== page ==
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Re: Splitting strings into words when there are no separators

by japhy (Canon)
on Sep 14, 2005 at 15:15 UTC ( #491903=note: print w/replies, xml ) Need Help??

in reply to Splitting strings into words when there are no separators

Your employer (or whoever) should consider relaxing to http://green-brick.foobar and A hyphen is perfectly valid in a server name, and saves you a lot of trouble.

However, there are ways to do what you ask. Here's a very naive approach:

#!/usr/bin/perl -l use strict; use warnings; # build word list in %words my %words; open my $dict, "/usr/dict/words"; chomp, $words{lc $_} = 1 while <$dict>; # UPDATE: added 'lc' close $dict; my $str = "perfumesmellslikecheese"; $str =~ m{ ^ # anchor to beginning of string (?{ [ ] }) # start $^R as an empty array ref (?: # match this block << (\w{2,}) # capture 2 or more letters to $1 (?(?{ $words{lc $1} }) # if lowercase '$1' is in %words... (?{ [ @{$^R}, $1 ] }) # add this word to the current list | # otherwise... (?!) # fail (force \w{2,} to backtrack) ) )+ # >> one or more times $ # anchor to end of string (?{ print "@{$^R}" }) # print the words (with spaces) (?!) # fail (cause everything to backtrack) }x;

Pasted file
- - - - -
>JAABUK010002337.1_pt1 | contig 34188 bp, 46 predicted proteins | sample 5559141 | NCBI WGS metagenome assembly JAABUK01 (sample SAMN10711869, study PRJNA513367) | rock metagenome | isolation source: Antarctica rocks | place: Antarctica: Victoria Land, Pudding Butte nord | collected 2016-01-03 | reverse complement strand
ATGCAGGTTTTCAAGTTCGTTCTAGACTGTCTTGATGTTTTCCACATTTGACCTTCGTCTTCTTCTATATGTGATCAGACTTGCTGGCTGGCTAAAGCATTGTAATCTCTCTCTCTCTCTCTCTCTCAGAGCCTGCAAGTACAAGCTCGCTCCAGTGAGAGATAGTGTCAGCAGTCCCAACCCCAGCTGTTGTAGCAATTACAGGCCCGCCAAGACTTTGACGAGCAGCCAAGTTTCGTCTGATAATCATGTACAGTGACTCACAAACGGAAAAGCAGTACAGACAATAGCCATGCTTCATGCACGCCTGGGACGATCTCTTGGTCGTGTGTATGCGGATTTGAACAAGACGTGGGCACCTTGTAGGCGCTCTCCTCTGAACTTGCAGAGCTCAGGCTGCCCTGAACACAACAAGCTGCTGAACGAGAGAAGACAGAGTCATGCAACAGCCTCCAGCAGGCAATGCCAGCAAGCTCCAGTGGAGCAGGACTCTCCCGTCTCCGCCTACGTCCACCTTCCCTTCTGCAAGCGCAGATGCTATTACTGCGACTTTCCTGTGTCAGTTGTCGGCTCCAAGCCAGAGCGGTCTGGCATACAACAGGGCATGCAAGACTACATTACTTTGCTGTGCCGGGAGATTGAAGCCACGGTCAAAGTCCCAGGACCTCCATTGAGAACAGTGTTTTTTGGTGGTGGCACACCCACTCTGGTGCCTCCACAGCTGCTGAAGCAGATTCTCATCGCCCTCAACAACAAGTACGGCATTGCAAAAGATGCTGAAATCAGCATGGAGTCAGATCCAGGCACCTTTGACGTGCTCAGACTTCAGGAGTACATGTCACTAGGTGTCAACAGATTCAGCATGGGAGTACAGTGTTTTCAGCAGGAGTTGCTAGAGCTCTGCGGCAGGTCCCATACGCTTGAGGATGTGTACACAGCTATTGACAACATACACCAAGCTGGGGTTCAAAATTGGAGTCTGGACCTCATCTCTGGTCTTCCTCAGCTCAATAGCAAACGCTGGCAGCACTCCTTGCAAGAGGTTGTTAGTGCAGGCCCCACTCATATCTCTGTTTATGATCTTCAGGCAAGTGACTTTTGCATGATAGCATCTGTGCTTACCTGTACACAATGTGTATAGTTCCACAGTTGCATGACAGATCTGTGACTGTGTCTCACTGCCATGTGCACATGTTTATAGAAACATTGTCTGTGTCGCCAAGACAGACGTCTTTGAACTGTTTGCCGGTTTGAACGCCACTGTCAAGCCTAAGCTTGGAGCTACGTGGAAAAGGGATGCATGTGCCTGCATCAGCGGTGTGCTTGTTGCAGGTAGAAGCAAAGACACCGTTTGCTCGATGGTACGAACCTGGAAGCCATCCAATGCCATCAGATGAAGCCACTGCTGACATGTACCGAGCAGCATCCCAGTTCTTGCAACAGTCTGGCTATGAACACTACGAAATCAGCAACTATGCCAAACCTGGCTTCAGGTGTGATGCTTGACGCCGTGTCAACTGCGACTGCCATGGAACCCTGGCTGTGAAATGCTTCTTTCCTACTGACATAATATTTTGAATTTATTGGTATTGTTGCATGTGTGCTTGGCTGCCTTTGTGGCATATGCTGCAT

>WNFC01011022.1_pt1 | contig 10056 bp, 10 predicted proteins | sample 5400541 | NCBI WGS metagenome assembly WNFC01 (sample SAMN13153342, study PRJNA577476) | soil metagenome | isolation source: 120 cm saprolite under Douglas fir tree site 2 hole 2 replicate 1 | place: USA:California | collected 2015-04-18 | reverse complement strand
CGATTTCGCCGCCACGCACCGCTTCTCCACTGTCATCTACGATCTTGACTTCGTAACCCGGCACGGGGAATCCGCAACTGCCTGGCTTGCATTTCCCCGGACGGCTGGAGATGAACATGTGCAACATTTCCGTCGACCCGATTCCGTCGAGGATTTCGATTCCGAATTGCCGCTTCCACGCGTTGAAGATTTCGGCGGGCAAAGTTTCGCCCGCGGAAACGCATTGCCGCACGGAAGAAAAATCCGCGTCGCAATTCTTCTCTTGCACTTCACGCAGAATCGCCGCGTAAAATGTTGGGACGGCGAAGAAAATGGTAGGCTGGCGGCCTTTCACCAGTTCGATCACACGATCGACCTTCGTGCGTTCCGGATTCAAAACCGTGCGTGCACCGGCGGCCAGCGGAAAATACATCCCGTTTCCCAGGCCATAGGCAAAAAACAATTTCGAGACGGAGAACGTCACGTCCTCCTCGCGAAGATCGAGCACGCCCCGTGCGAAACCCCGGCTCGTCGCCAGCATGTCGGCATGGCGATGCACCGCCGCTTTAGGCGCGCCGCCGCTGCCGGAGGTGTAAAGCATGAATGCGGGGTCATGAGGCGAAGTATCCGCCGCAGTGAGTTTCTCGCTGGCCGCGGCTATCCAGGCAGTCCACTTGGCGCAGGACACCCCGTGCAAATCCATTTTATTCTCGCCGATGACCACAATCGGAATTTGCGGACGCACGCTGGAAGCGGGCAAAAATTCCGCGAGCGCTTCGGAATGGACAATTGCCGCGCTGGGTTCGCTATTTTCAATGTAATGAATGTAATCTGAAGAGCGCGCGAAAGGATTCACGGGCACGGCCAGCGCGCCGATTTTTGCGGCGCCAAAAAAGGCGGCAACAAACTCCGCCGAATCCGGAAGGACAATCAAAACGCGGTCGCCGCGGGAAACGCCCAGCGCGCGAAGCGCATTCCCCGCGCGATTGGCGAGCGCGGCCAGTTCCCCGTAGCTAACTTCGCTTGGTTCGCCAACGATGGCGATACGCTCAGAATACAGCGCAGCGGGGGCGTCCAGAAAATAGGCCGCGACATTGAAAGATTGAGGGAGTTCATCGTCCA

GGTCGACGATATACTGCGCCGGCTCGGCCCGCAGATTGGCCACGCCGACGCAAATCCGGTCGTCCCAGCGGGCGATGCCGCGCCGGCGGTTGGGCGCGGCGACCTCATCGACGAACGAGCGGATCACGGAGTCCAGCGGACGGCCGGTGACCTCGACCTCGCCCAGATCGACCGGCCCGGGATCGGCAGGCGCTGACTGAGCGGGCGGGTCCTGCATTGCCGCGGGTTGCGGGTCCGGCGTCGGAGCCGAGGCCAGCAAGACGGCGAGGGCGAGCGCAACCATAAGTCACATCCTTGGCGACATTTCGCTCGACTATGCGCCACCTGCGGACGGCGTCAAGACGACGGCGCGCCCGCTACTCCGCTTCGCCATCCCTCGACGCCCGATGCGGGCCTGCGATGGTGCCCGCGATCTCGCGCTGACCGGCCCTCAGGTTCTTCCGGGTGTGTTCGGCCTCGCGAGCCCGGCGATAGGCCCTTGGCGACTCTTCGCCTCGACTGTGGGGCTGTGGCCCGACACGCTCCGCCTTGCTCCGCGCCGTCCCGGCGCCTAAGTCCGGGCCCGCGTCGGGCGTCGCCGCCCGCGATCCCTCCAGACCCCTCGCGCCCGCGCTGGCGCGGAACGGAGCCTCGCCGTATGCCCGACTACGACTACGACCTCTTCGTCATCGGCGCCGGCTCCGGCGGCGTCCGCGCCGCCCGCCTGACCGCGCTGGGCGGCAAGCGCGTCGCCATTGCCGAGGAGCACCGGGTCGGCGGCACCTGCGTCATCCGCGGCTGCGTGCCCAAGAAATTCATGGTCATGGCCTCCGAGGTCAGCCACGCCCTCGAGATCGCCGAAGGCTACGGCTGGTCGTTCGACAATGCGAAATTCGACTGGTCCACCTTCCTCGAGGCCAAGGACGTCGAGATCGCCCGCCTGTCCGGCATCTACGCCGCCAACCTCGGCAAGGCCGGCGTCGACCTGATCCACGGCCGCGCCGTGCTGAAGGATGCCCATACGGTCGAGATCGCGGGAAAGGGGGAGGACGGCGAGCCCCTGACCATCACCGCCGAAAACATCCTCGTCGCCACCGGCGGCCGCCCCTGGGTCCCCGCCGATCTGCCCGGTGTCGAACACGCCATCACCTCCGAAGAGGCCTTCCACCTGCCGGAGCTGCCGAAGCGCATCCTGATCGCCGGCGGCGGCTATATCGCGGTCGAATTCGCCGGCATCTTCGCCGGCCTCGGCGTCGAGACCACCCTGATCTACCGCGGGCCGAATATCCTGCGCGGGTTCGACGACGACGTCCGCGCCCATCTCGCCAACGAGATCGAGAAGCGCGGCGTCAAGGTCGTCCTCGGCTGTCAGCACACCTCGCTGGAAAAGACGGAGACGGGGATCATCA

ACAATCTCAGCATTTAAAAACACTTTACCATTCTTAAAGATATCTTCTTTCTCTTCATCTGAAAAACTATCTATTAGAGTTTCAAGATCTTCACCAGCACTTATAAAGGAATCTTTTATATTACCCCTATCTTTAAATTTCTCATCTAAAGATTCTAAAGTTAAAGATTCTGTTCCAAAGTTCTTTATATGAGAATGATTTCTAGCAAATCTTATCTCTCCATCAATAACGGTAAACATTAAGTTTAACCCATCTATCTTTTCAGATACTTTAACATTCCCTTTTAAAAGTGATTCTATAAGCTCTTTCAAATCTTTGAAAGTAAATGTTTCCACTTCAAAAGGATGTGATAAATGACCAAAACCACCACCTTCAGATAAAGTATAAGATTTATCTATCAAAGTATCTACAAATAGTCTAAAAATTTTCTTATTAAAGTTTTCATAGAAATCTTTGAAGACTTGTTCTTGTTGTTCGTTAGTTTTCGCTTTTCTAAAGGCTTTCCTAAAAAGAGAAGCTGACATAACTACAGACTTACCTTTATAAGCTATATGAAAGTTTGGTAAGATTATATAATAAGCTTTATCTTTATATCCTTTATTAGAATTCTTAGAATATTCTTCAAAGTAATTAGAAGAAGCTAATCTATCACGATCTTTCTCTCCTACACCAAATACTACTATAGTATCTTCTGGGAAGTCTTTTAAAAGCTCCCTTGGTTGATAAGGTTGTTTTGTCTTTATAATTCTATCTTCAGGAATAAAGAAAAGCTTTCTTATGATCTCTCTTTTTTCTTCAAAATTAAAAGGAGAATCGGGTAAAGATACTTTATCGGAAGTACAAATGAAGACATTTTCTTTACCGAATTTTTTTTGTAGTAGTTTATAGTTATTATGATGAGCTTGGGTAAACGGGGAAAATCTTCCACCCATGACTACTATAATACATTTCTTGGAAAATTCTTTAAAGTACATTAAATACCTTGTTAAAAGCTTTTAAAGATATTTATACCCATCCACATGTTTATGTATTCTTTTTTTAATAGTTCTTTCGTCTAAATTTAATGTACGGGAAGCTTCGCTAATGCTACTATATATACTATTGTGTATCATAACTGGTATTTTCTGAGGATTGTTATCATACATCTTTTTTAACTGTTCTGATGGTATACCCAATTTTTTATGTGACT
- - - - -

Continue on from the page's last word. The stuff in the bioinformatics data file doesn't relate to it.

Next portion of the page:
You can make the engine a great deal smarter by making it dynamically adjust -- making it only possible to match things you KNOW to be words, for example.

Jeff japhy Pinyan, P.L., P.M., P.O.D, X.S.: Perl, regex, and perl hacker
How can we ever be the sold short or the cheated, we who for every service have long ago been overpaid? ~~ Meister Eckhart

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Re^2: Splitting strings into words when there are no separators
by inman (Curate) on Sep 15, 2005 at 16:39 UTC
    This treatment compares each entry in the dictionary to the data and stores matching positions. All of the possible matches are then reconstructed in the printwords function.

    The words are read from the dictionary and compared without needing to be stored in memory.

Re^2: Splitting strings into words when there are no separators
by pingo (Hermit) on Jul 16, 2009 at 12:26 UTC
    Ok, so this may be four years late, but still... For the benefit of someone who stumbles across this.

    If you don't mind being English-specific, the (\w{2,}) bit could be extended slightly to (\w{2,}|[aAiI]). Makes "a" and "I" match too.

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